We're chin deep in the work of getting this magazine ready to share, if you want to get involved contact us with the form on the right (if you like forms).

If you're into contributing pictures, video, music, words, secret maps, and that kind of creative adventure stuff email: [email protected]

If you're into booking ads, making ad-like content, setting up meetings, and that sort of stuff email: [email protected]


123 Street Avenue, City Town, 99999

(123) 555-6789

[email protected]


You can set your address, phone number, email and site description in the settings tab.
Link to read me page with more information.


Super Bloom

Stay Wild

Words by Ginger Boyd

Photography by Tracy L Chandler
tracylchandler.com // @tracylchandler

The desert. You can probably imagine it pretty clearly—if not a specific desert, then just the idea of one. Dry, sandy, harsh, hot. Big sky. Tumbleweed. You can access the abstract idea immediately. A lone cactus, arms akimbo. That was my thought, anyway. Even though I’d never been to Death Valley, CA, I figured I knew what I’d find. The hottest and lowest point in North America, I get it. So when Tracy called me up inviting me on an impromptu road trip to Death Valley with Jenn and Hankey, I shrugged, “Why not?” They had heard about this thing called Super Bloom, where once a decade or so Death Valley becomes covered with wildflowers. My interest was piqued, but I wasn’t convinced. Covered with wildflowers? There would probably be a couple of daisies by the side of the road. Flowers or not, I’m always game for a road trip. So I freed up my weekend and we hit the road. As we drove, thick clouds began to roll in, and eventually, fat droplets pattered the windshield.

Driving to Death Valley has a bit of an unsettling feeling. Highway 14 cuts across the southernmost tip of the Sierra Nevada mountains and curves its way up to 4,000 feet without you ever really noticing. Then, without warning, the ground begins to drop beneath you and you seem to hurdle towards the valley, to 182 feet below sea level, in a matter of just a few miles. By the time we reached this unexpected roller coaster drop in the road, it was completely dark and the wind was howling. A few raindrops had turned into a proper storm, and even in our rugged adventure van, Tracy had to use all her might to keep the steering wheel straight. As we plunged into the valley, we passed smaller cars parked on the side of the road, unable to make it through the gushing water and huge rocks covering the roadway. The chatter had slowly died away, and the four of us just stared, eyes wide, trying to find the ground past where the road cut away. We seemed to dip lower and lower into blackness and, nearly blown away by the wind, we seriously considered turning back.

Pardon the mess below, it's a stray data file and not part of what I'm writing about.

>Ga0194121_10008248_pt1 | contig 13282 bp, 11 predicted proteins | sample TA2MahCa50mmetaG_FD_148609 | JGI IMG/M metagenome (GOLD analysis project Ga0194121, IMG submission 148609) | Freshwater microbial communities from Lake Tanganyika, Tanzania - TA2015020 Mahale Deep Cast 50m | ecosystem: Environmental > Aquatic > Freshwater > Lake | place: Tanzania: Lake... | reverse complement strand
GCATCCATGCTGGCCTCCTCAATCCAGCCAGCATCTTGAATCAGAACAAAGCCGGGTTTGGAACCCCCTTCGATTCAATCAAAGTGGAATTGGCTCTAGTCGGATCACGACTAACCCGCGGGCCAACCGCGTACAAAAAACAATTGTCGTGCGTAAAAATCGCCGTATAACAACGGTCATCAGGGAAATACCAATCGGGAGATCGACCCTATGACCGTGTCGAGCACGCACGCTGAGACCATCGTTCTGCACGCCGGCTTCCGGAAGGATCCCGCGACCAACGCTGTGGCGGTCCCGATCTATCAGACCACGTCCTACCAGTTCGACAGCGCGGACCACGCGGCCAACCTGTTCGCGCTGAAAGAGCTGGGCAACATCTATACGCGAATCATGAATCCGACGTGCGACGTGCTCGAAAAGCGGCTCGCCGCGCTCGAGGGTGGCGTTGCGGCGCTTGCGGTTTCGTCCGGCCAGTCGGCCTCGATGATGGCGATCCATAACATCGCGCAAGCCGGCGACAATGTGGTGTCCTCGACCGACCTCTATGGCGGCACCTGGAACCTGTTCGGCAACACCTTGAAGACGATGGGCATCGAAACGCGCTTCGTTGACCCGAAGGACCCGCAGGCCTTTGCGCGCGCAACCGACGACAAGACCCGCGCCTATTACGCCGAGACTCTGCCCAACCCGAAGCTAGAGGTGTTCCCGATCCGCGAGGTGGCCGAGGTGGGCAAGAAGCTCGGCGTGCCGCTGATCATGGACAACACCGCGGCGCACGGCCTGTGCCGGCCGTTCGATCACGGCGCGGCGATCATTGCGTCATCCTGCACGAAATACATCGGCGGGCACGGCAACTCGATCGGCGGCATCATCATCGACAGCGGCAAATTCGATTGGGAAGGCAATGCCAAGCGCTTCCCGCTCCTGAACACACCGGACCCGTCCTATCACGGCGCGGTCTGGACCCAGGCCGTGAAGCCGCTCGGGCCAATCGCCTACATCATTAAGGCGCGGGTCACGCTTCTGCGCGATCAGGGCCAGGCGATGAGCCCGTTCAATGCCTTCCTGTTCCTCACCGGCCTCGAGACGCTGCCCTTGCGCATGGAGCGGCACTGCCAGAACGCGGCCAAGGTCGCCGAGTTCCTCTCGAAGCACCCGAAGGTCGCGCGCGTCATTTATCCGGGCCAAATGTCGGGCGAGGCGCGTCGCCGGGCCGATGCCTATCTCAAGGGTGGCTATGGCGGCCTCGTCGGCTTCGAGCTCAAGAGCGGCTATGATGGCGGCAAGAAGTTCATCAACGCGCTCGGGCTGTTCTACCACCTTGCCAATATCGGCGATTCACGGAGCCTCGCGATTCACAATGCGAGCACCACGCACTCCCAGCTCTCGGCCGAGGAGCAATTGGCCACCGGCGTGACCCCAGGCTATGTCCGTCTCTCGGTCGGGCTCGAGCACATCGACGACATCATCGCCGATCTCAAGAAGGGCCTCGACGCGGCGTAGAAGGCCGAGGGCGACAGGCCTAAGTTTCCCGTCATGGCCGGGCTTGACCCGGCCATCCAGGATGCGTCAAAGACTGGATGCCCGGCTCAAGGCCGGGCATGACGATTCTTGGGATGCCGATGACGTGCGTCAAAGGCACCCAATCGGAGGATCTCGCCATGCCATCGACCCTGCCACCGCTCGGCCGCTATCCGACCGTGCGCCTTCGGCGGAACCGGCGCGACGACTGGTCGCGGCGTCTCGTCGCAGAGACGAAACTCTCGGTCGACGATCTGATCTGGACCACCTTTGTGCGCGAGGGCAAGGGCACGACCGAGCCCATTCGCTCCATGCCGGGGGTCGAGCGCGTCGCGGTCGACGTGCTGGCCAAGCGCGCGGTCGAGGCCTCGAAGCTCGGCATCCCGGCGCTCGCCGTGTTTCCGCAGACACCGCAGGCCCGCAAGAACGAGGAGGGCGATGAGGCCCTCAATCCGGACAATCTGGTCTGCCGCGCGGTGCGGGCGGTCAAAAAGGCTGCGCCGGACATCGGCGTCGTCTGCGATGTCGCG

What kept us going was the seriousness of this damn van. I mean, if we can’t make it through this storm why did we take it in the first place? We would be fine, we assured each other, and figured now more than ever we’d have to see what the fuss was about with all these flowers.

We made it to our spot, went to bed early, and headed out before dawn the next morning. The rain had stopped, but the wind was so strong it was difficult to get out of the van. The heavy doors would slam shut right into you if you weren’t careful. When the sky began to gradually lighten, what we witnessed was unreal. The remnants of clouds from the previous night’s storm obscured the sunrise, leaving only streaks of purple, grey and blue to announce its arrival. The salt flats glowed blue and otherworldly. The sky, too big to really take in, was cut with two rainbows. We ran outward from the road into it—into this desert, out into this immense space—and allowed ourselves to be pelted by freezing, blow-you-over wind, hair whipping our faces. In that moment we realized we had no idea what this place was. This desert, this place so mythicized and so deeply ingrained our minds, was in fact further than anything we thought we knew about the world around us. Before we were even hungry for breakfast, the wind pushed the clouds across the sky and the sun was already quite high. It burned bright and golden on the flowers that erupted out of every corner and crevice of dry dust in that valley. The road glowed gold and everything was irrefutably alive.

According to the locals, the wildflowers in Death Valley bloom every year. But in order for these tiny, delicate beings to fight their way through the harshest landscape on Earth and not just survive, but take over the entire valley, something special has to happen. The rainfall in October and November has to be heavy and prolonged. More importantly, though, it’s the seeds. They’re out there, every year. Just waiting. Lying dormant until the conditions are just right. Then, they take their chance and they bloom … slowly at first, until the entire park has been painted with new colors. You might think you know the desert. Predictable, dry, barren, extreme. For all of Google. For all the books written about it. You have no fucking idea.